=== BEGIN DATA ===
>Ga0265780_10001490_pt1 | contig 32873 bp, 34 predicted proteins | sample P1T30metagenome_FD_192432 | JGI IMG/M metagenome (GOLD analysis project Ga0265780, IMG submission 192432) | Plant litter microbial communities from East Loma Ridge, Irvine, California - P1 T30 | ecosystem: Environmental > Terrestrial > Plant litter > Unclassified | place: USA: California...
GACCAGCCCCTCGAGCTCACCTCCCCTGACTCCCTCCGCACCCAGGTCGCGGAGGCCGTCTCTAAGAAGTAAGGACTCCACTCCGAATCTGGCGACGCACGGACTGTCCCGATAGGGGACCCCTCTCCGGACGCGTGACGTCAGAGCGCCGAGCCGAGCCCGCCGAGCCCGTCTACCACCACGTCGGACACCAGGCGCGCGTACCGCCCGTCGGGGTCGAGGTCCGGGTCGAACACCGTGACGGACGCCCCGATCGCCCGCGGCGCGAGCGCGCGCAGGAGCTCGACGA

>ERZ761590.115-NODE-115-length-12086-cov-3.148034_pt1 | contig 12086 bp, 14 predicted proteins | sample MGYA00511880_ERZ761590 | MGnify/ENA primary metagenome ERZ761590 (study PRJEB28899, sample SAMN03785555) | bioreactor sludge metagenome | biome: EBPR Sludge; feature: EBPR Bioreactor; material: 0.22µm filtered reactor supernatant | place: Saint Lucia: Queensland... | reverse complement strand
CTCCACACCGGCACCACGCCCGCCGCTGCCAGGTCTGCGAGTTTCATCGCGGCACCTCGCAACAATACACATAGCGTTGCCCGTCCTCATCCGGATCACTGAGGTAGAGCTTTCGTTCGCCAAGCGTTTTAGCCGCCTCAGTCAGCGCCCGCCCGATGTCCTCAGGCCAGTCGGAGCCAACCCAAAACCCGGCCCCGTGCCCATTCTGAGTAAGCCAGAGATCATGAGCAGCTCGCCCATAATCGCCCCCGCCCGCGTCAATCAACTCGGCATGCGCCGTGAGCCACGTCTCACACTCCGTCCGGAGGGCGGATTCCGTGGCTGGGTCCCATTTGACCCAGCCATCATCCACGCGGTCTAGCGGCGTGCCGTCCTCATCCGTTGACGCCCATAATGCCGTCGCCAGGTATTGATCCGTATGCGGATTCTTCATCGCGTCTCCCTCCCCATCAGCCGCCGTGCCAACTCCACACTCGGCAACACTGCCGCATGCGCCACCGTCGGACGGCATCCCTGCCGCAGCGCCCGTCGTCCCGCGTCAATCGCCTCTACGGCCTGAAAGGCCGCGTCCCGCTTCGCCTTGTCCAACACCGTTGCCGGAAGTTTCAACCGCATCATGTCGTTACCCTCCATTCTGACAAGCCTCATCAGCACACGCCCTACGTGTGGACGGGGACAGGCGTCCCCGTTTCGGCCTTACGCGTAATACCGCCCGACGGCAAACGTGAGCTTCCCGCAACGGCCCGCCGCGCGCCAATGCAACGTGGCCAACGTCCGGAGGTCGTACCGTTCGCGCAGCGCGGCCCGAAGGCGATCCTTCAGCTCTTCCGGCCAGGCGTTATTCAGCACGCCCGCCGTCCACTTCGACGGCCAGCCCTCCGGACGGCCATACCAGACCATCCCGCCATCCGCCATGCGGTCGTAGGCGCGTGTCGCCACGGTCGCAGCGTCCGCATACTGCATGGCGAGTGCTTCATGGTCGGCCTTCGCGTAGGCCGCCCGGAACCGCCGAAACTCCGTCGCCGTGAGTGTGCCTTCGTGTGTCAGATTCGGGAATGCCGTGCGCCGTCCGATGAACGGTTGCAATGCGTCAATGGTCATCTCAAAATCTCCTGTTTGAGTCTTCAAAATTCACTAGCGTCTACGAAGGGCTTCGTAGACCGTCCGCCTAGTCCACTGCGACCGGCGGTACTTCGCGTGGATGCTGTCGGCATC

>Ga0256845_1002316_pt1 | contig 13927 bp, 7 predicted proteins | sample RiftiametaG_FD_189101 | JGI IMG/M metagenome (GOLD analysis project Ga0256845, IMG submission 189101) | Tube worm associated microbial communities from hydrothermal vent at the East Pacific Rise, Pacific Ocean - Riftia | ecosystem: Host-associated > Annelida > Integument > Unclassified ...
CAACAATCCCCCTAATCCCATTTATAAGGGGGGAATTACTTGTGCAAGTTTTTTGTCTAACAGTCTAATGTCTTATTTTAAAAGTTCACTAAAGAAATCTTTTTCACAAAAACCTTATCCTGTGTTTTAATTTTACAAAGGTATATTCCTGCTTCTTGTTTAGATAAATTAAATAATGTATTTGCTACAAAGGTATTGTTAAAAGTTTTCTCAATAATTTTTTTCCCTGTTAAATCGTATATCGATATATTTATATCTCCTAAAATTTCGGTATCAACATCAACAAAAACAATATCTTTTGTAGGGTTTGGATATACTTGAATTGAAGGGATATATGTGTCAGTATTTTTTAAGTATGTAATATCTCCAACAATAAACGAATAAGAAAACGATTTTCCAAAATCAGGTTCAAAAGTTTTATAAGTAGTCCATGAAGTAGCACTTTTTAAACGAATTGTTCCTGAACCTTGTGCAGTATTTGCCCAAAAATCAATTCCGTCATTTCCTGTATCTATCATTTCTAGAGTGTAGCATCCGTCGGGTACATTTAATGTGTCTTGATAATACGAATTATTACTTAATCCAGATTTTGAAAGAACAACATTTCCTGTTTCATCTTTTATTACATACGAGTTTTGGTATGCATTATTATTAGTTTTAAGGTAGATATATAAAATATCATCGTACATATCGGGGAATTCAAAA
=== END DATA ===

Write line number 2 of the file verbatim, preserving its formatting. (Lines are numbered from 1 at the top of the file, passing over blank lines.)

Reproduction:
GACCAGCCCCTCGAGCTCACCTCCCCTGACTCCCTCCGCACCCAGGTCGCGGAGGCCGTCTCTAAGAAGTAAGGACTCCACTCCGAATCTGGCGACGCACGGACTGTCCCGATAGGGGACCCCTCTCCGGACGCGTGACGTCAGAGCGCCGAGCCGAGCCCGCCGAGCCCGTCTACCACCACGTCGGACACCAGGCGCGCGTACCGCCCGTCGGGGTCGAGGTCCGGGTCGAACACCGTGACGGACGCCCCGATCGCCCGCGGCGCGAGCGCGCGCAGGAGCTCGACGA